Oxford won the 126th Varsity football match on penalties after a pulsating 1-1 draw at the Abbey Stadium on Friday night. A stunning 90th minute free kick from James Kelly forced the shootout in which a brilliant save from Dwayne Whylly, and five flawless shots from the Dark Blues, ensured a famous victory.

Despite the excellent condition of the pitch both sides seemed to struggle early on and the game was scrappy and nervy. It was Oxford who managed to take the early initiative, creating three clear cut chances that really should have been taken. First centre back Elliot Thomas sent a header woefully wide from close range, then just three minutes later the same player had another header cleared off the line and eventually scrambled away by the desperate Cambridge defence. Oxford’s best chance of the half fell to Adam Zagajewski minutes later. Having found himself completely free in the box he failed to connect with his header at all, giving the light blues another huge escape.

Oxford were made to pay for their wastefulness in front of goal on the half hour mark. In one of Cambridge’s first forays forward, Matt Stock cleverly turned Thomas in the box and went to ground. Referee Lee Mason showed no hesitation in pointing to the spot to give what was a clear penalty. Mark Baxter stepped up to calmly slot home and put Cambridge into a lead they barely deserved. Oxford appeared rattled by the goal and nearly conceded again soon after, Whylly having to acrobatically tip Baxter’s swirling corner over the bar.

After the half time break, Oxford continued to dominate, but could not find the breakthrough they needed. Despite plenty of possession they were unable to convert it into any goal scoring chances. As the sides tired both managers brought on substitutes. The energetic Ben Quigley came on for Oxford, offering some solidity in midfield and allowing Julian Austin to move into a more forward thinking position. Despite this good intent every Oxford attack was comfortably dealt with by the impressive Cambridge backline.

Oxford were leaving themselves open at the back and the lightning fast Danny Kerrigan was causing major problems on the break for the dark blue defence. With only a few minutes remaining he appeared to have won his side a second penalty when he went down under a clumsy challenge in the area. Premier League referee Mason waved away the loud appeals however, much to the frustration of the majority inside the stadium.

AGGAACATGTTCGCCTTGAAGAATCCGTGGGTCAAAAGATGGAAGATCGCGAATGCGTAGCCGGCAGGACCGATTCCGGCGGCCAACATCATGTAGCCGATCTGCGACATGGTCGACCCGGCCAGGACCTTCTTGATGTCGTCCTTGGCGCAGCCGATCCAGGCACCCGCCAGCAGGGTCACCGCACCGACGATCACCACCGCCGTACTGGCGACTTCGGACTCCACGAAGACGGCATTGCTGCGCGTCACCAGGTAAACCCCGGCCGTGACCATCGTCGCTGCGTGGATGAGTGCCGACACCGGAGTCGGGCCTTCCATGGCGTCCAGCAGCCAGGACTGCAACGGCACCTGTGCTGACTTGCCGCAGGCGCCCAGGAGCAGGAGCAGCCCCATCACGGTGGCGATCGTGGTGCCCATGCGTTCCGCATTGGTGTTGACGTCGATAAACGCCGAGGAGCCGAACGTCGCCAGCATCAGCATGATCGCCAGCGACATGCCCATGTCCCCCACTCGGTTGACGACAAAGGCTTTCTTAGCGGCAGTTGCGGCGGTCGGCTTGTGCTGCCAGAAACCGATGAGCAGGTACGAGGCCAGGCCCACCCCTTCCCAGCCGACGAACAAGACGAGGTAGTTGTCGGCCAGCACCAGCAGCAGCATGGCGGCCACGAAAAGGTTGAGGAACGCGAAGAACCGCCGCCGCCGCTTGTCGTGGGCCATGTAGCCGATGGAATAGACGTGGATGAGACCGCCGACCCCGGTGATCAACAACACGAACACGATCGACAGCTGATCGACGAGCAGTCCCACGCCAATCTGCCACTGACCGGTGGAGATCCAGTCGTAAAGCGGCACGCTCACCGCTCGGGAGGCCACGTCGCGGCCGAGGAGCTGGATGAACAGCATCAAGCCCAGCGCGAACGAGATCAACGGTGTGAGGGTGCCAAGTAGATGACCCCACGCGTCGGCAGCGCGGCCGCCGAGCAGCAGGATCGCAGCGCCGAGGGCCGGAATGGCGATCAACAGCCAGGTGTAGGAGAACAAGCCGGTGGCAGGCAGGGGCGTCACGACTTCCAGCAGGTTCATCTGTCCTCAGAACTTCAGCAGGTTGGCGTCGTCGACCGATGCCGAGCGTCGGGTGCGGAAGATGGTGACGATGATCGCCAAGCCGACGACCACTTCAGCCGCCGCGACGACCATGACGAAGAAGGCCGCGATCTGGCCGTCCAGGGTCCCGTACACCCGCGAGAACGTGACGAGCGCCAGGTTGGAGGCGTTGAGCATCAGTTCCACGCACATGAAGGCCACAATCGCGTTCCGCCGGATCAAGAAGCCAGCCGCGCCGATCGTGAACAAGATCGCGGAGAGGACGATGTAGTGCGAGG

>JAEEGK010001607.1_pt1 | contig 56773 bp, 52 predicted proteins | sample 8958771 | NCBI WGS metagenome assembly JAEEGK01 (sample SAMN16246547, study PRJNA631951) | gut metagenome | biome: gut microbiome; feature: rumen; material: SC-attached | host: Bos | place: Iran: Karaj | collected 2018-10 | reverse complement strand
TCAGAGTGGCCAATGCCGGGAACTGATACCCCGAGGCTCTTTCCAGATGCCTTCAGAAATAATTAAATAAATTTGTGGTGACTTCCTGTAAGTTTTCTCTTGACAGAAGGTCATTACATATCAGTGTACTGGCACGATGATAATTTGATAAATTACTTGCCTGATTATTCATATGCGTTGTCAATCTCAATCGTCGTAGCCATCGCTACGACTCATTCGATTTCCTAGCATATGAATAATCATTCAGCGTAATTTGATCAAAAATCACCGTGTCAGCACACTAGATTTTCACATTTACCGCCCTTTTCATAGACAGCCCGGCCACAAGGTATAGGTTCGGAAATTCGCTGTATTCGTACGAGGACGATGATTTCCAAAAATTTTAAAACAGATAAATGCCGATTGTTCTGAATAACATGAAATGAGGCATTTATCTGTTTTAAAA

This frustration was even more keenly felt when Mason awarded the Dark Blues a contentious free kick seconds later after a foul on Quigley. But there were no complaints about what followed. Kelly stepped up to curl an unstoppable effort over the wall and into the bottom corner – sending the Oxford players and supporters into delirium. An extra fifteen minutes was therefore required, but the players were obviously exhausted with several collapsing with cramp during the period. It seemed that both sides were happy to accept the lottery of the penalty shoot out.
Quigley calmly put the Dark Blues into the lead, and then Oxford’s second match winner came to the fore. Keeper Whylly flew to his right to tip Baxter’s effort onto the post, the ball dribbling back across the line and away, agonisingly or beautifully depending on where your loyalties lie. Successful penalties from Austin, Laurence Ball and Kelly meant that Cambridge’s Kerrigan had to score his penalty to keep the light blues in the contest.
Once more Whylly flew across his goal to keep the ball out, cuing the Oxford celebrations.

But the drama was still not over. Mason ordered the kick to be retaken because Whylly had moved off his line to make the save, and the second time around Kerrigan found a way past. So it fell to Thomas to take the kick that would ensure dark blue victory. Showing composure that was absent from his earlier chances he calmly struck the ball into the corner, and sent his teammates into ecstasy. Winning a Varsity match is always sweet, but from these celebrations it appears that winning it in this dramatic fashion in your opponent’s back yard may just make it even sweeter.